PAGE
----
Live updates

Three more deaths in South Korea MERS outbreak

Workers spray disinfectant on the floor of Gimpo International Airport in Seoul yesterday Credit: Reuters

Three more people have died in South Korea from Middle East Respiratory Syndrome (MERS), bringing the total number of fatalities to 23.

South Korea's health ministry also confirmed today three new cases of the virus taking the total to 165 in the outbreak that is the largest outside Saudi Arabia.

Yesterday, workers from a disinfection service company sanitised public areas in Seoul in a bid to curb the spread of the virus that began last month.


South Korea striker accepts doping ban

Kang Soo-il will be missing the next 15 games. Credit: Reuters

South Korea striker Kang Soo-il has decided to accept his 15-match ban after testing positive for a banned substance.

Methyltestosterone - a banned steroid - was found in his sample forcing the South Korean football association to ban him hours before he was set to make his international debut.

The Jeju United forward had claimed the positive test result was due to a moustache-growing cream, but has since accepted his sanction.

South Korea: 11th person dies in Mers outbreak

A medical worker in a protection suit at a hospital where a South Korean Mers patient is being quarantined. Credit: Reuters

A 72-year-old woman in South Korea has become the 11th person to die of of a Middle East Respiratory Syndrome (MERS) outbreak in the country that began last month.

Officials report that the woman had contracted the virus at a hospital south of the capital, Seoul, that was at the centre of the outbreak that has so far infected 126 people.


US envoy leaves hospital after knife attack

The US ambassador to South Korea has left hospital five days after being slashed in the face.

Mark Lippert was attacked by a knife-wielding Korean nationalist with a history of violent protest, causing wounds that required 80 stitches to his face.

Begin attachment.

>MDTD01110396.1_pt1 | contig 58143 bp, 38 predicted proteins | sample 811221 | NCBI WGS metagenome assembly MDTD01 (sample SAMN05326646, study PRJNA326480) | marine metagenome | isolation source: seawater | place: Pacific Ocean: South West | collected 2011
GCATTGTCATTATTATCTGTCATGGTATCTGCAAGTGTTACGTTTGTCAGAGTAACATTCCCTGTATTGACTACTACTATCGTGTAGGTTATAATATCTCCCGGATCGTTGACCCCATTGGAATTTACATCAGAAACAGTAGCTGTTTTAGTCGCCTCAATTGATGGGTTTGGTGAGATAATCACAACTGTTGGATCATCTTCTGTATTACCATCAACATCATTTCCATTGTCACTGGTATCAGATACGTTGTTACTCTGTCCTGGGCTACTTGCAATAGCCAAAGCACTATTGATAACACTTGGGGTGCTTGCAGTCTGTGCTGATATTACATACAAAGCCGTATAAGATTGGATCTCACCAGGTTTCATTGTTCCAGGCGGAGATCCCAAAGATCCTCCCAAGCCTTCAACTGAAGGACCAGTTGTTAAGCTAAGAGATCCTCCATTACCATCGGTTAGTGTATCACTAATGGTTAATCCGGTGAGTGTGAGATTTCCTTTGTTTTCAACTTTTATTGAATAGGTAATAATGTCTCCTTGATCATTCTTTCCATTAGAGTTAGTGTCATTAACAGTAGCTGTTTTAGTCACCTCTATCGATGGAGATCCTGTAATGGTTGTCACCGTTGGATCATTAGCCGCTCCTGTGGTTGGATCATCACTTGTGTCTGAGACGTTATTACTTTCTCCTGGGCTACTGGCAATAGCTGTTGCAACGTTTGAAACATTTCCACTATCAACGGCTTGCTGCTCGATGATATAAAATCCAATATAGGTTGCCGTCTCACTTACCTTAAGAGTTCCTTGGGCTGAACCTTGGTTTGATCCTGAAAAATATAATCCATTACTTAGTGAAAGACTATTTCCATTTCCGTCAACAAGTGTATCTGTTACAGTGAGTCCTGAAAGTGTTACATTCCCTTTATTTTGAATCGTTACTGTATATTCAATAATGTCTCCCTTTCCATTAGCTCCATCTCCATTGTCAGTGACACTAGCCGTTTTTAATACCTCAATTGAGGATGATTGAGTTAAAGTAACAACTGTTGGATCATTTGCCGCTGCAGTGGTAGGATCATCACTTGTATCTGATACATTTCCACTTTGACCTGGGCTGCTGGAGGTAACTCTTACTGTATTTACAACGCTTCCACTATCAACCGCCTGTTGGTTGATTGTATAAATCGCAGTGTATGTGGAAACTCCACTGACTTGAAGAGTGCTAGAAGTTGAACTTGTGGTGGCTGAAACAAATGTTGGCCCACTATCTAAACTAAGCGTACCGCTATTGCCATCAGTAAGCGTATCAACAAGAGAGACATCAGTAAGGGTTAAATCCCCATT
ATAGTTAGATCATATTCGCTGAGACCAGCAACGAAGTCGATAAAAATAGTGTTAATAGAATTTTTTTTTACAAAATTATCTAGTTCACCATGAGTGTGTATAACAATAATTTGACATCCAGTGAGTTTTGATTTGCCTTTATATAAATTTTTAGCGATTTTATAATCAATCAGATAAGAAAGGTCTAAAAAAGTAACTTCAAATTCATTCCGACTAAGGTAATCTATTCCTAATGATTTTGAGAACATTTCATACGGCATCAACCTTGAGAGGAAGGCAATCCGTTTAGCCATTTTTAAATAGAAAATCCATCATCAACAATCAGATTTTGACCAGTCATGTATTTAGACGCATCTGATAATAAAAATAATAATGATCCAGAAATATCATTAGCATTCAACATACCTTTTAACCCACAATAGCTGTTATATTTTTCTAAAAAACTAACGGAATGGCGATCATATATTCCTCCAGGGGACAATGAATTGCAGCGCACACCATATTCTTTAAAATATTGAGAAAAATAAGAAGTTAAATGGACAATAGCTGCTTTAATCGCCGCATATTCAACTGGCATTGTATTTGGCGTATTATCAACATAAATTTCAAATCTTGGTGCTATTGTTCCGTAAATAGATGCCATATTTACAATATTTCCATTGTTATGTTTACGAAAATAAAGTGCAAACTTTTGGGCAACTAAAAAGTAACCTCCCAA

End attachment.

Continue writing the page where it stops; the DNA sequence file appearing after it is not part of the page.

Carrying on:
US envoy Mark Lippert waves as he leaves hospital Credit: reuters

The suspect, identified as Kim Ki-jong, 55, had been seen wearing traditional Korean clothing and shouting that North and South Korea should be reunited, police said.

US refuses to speculate on motive behind envoy attack

Bloodstains remain near the scene the US Ambassador was attacked. Credit: Reuters

The motive behind the knife attack on the US Ambassador to South Korea Mark Lippert is still unknown, the US State Department has said, refusing to be drawn into "speculation" about the incident.

Mr Lippert underwent facial surgery after he was slashed across the face by a Korean nationalist in Seoul.

"We cannot speculate on a motive at this time," US officials said in a statement.

However, South Korean police have said that the attacker screamed "South and North Korea should be reunified" as he assaulted Lippert.

Man who slashed US envoy: 'Korea should be unified'

South Koreans hold up messages of support to the US Envoy outside the Embassy. Credit: Reuters

The man who slashed the US Ambassador to South Korea on the face and wrist with a ten inch knife called for the two rival Koreas to be unified, police have said.

The man, who South Korean police identified as 55-year-old Kim Ki-jong - screamed during the attack on Mark Lippert: "South and North Korea should be reunified."

The Associated Press reports that one witness, Ahn Yang-ok, the head of the Korean Federation of Teachers' Associations, told Korean TV that Mr Lippert had just been seated for breakfast ahead of the lecture organised by the Korean Council for Reconciliation and Cooperation when a man ran toward the ambassador from a nearby table.

A separate witness also said that as Mr Lippert stood up for a handshake, the suspect wrestled the ambassador to the ground and slashed him with a knife.

Load more updates